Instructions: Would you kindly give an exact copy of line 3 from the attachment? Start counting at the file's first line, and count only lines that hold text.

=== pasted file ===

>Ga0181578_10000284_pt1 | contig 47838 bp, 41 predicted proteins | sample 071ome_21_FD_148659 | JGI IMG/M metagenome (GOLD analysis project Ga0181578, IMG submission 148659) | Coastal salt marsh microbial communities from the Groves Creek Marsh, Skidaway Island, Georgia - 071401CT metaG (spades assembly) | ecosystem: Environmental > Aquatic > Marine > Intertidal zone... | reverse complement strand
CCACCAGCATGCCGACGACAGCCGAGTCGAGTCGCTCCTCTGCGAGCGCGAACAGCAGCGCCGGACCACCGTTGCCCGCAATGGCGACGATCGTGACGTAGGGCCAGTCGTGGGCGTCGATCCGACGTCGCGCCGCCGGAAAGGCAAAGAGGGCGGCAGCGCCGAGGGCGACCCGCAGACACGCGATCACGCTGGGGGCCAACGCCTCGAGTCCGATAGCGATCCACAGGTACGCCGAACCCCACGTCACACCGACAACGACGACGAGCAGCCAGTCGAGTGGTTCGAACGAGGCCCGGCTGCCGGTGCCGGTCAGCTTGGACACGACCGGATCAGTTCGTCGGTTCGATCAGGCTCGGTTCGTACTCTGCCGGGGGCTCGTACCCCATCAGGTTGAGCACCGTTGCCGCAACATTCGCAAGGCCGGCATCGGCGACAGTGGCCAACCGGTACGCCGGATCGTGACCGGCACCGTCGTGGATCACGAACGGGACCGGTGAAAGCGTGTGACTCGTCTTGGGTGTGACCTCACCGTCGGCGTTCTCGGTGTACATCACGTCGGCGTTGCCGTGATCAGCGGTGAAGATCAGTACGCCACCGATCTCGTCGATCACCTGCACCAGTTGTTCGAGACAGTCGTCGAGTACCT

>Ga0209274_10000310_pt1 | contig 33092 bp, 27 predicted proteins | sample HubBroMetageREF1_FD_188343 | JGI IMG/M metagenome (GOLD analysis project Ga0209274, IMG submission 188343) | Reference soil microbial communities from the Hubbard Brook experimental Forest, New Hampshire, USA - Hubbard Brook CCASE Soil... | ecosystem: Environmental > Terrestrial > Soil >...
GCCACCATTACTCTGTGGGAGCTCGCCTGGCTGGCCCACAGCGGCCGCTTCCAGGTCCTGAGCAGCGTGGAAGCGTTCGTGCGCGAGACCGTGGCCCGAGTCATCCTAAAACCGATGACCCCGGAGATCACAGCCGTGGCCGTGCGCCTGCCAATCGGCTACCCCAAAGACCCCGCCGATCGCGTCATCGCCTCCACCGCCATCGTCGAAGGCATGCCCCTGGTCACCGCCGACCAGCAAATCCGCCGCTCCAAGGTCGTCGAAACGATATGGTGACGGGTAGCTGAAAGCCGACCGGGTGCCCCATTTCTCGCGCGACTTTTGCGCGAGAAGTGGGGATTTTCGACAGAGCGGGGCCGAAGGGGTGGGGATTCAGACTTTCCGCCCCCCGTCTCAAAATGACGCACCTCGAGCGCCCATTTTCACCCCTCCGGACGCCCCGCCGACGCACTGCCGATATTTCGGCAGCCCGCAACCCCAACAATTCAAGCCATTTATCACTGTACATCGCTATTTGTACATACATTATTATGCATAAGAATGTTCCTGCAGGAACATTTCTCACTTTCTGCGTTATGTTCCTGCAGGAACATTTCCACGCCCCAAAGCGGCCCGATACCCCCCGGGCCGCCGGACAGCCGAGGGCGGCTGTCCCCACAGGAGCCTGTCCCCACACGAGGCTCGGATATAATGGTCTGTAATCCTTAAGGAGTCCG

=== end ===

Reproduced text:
>Ga0209274_10000310_pt1 | contig 33092 bp, 27 predicted proteins | sample HubBroMetageREF1_FD_188343 | JGI IMG/M metagenome (GOLD analysis project Ga0209274, IMG submission 188343) | Reference soil microbial communities from the Hubbard Brook experimental Forest, New Hampshire, USA - Hubbard Brook CCASE Soil... | ecosystem: Environmental > Terrestrial > Soil >...